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News How does INBAR support its member states to develop bamboo policy and strategy?

How does INBAR support its member states to develop bamboo policy and strategy?

INBAR News
4Jan

As more and more governments and their people wake up to the power of bamboo, policy changes and national strategy developments are changing the way this amazing plant is seen under the law. INBAR works on the ground with member states governments to facilitate the introduction and strengthening of bamboo-friendly policies and national strategies.

Recent workshops in Kenya and Ethiopia are laying the foundation for an expansion of the bamboo industry in INBAR member states in Africa. INBAR’s influence in Africa is growing steadily as the importance of bamboo and rattan for livelihood development, ecosystem services and South-South cooperation in these regions is recognised.

 

Participants at Ethiopia’s bamboo strategy workshop in December 2018

Training continues over two days

 

In Ethiopia, the government is working on a national bamboo strategy, and INBAR continues to support the country to do so with training workshops and exchange tours. Ethiopia boasts 67% of the natural bamboo forest on the African continent, and has perhaps the most advanced bamboo sector in Africa – but the potential of bamboo in the country is still far from full realisation, and the market is dominated by low value and low priced products. The Government of Ethiopia have given high priority to the development of the bamboo sector. The country’s 2016-2020 Growth and Transformation Plan includes bamboo as a strategic species for livelihood development and environmental rehabilitation. Ethiopia is particularly committed to restoring and reforesting degraded land, and according to INBAR Project Manager Jayaraman Durai, bamboo has been chosen to play a large role in this initiative.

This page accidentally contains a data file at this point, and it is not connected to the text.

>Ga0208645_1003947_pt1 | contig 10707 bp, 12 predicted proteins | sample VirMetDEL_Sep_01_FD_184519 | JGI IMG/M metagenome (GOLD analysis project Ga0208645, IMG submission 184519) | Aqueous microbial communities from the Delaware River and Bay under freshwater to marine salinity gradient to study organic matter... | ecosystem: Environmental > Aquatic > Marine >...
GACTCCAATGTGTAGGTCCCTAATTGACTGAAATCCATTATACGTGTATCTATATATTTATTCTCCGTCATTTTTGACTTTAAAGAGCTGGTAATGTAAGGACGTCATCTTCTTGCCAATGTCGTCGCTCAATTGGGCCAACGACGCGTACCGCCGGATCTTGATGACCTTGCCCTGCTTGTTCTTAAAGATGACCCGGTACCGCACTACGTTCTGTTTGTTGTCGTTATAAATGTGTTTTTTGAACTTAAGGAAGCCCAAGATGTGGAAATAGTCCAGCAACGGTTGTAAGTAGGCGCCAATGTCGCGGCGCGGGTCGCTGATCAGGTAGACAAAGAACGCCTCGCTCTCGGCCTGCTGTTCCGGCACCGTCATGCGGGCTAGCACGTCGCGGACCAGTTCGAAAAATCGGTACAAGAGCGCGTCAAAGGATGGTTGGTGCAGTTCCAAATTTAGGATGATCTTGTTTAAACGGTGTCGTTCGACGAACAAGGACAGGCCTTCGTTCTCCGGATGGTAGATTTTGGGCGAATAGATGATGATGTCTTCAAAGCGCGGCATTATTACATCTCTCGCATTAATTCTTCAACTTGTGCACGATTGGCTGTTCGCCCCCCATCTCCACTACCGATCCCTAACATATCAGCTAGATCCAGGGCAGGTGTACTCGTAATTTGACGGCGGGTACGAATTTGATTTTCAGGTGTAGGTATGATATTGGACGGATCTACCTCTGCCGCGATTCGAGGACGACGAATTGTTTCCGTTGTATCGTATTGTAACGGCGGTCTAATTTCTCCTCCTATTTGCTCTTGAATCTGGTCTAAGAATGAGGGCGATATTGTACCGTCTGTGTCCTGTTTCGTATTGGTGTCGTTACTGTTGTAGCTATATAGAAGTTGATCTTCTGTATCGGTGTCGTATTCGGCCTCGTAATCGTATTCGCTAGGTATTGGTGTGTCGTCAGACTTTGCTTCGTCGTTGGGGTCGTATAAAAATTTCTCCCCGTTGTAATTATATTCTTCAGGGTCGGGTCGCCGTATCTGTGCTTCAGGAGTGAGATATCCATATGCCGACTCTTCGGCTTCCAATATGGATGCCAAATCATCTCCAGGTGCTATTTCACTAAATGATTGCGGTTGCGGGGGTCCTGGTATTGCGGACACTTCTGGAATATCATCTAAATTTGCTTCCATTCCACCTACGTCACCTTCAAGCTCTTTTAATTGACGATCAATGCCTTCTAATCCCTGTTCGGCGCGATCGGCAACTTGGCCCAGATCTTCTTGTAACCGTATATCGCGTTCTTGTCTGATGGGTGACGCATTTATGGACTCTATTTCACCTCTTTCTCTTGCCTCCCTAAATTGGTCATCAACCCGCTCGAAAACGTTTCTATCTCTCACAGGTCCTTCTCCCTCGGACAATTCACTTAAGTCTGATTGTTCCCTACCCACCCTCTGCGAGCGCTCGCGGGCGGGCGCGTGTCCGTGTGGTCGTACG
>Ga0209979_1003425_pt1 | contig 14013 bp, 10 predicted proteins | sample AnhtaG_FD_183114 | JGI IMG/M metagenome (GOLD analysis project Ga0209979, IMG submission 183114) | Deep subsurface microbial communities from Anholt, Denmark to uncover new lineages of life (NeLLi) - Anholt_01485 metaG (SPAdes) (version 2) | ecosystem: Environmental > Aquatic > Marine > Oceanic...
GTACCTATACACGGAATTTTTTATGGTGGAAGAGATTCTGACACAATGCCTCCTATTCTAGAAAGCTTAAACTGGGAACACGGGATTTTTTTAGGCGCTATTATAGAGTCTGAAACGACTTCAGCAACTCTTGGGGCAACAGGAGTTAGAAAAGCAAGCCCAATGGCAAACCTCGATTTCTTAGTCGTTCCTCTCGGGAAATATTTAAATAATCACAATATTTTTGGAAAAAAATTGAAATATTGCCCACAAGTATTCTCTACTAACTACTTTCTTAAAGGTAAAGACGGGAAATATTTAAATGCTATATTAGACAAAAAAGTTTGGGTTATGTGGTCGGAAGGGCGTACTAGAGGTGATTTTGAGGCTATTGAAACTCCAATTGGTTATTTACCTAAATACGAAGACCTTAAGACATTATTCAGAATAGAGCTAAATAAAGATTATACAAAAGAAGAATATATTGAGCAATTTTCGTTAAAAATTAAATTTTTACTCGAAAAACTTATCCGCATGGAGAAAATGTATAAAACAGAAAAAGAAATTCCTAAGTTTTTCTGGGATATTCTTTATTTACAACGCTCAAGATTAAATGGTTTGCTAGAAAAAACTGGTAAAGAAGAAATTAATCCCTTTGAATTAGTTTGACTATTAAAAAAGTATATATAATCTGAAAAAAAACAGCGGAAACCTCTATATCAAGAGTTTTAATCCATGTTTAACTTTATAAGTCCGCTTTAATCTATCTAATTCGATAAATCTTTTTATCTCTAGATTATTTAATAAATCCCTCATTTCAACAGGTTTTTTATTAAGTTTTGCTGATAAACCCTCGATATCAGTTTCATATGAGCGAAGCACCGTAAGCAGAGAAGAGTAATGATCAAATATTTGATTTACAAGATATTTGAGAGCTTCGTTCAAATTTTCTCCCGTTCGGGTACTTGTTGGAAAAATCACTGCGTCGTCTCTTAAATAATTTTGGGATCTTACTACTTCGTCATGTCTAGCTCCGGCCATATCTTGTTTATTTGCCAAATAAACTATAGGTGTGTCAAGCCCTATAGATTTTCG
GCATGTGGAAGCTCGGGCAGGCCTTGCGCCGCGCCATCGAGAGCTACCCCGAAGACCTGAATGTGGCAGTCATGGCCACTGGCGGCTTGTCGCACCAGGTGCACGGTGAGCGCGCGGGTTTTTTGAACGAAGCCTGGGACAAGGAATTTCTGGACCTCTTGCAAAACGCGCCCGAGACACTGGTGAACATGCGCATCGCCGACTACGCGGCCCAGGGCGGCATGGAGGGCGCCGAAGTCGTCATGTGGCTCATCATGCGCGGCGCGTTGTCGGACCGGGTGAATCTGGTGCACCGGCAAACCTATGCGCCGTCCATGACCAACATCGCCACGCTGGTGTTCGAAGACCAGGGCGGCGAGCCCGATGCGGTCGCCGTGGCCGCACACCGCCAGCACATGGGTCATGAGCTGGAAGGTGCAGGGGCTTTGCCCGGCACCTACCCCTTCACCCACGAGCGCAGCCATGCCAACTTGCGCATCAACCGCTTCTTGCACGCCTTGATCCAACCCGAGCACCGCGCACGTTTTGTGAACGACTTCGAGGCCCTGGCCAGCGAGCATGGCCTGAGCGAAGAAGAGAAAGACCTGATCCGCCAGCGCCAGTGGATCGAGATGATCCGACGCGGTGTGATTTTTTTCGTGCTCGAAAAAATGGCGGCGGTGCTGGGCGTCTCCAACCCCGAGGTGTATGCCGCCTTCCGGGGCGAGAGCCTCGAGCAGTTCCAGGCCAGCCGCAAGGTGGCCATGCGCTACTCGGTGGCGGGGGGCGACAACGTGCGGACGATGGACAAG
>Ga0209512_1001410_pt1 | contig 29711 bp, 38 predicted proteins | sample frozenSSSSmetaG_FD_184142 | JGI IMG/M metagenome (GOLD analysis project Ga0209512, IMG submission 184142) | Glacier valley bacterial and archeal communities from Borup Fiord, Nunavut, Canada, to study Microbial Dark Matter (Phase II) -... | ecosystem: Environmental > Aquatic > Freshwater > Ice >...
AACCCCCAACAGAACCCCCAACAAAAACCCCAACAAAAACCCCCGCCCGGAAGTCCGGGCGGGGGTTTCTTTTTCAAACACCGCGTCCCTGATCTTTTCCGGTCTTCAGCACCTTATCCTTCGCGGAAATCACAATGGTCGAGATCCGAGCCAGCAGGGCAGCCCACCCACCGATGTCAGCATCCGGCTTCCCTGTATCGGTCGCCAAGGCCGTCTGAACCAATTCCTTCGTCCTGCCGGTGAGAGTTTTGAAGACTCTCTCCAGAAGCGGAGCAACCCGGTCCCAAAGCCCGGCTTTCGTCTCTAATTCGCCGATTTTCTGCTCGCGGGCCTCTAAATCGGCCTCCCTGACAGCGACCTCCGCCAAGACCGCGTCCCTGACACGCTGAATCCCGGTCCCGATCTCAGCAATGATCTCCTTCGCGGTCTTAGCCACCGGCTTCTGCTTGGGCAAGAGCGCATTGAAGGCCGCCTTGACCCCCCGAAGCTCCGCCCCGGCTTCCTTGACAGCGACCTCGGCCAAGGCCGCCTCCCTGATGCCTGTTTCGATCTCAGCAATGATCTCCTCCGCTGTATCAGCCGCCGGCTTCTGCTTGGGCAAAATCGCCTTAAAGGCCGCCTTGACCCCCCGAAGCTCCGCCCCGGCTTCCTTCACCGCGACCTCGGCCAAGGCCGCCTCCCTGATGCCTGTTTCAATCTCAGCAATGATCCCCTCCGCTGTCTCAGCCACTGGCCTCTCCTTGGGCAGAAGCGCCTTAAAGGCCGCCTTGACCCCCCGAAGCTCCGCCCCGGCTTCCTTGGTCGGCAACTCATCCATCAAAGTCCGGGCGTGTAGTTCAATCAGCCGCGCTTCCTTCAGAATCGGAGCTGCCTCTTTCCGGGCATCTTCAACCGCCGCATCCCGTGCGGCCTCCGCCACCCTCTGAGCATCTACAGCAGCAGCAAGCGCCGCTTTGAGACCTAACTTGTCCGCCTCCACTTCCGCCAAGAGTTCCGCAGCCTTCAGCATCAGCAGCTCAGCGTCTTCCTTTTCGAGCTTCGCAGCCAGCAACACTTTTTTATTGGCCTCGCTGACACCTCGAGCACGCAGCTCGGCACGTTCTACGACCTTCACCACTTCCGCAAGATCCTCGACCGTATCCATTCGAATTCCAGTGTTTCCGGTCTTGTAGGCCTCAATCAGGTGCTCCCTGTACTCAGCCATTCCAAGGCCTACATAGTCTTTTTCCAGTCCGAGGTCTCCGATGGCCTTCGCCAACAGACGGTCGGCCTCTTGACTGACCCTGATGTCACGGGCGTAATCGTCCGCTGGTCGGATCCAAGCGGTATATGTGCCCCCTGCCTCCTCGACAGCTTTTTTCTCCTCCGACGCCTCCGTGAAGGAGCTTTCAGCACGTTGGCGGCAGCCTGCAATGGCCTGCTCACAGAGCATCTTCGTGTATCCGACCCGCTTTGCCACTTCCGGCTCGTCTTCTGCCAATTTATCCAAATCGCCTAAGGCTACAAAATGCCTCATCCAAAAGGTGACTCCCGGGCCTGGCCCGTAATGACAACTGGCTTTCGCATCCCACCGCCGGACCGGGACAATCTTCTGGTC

To support the implementation of these ambitious aims, INBAR held a consultation workshop for government officials on the 21st and 22nd December 2018 in collaboration with the Ethiopian Environment, Forestry and Climate Change Commission (EEFCCC). A wide variety of participants from regional ministries and departments, research agencies and the private sector attended. One participant, H.E Ato Kebede Yimam, Deputy Commissioner of EEFCCC, underlined the importance of a national bamboo strategy:

‘This workshop… is a much needed intervention. Although bamboo is mentioned in national forestry strategy, it is necessary to have a separate strategy for bamboo considering its importance, and potential. A separate strategy and action plan will formalize the bamboo sector, give emphasis for bamboo development and the ability for the government to develop a program with targets.”

 

H.E. Kebede Yiman (Deputy Commissioner, EEFCCC) speaks at the event

Dr. Ayele Anabo (Director, Policy Directorate, EEFCCC)

 

 

 

 

 

 

 

 

Over a period of two days, expert staff took participants through six key areas through via which the bamboo sector can be developed:

  1. bamboo resource development
  2. capacity building and skill development
  3. market development
  4. research and innovation
  5. supply-chain development
  6. creating an enabling environment.

 

Participants were invited to work directly on their overall strategy and receive feedback throughout the workshop, as well as taking inspiration from other INBAR members states – of particular use to EEFCCC was the case study of the Indian context, where governments have uses incentive packages for farmers and entrepreneurs to bolster governance strategies to great effect.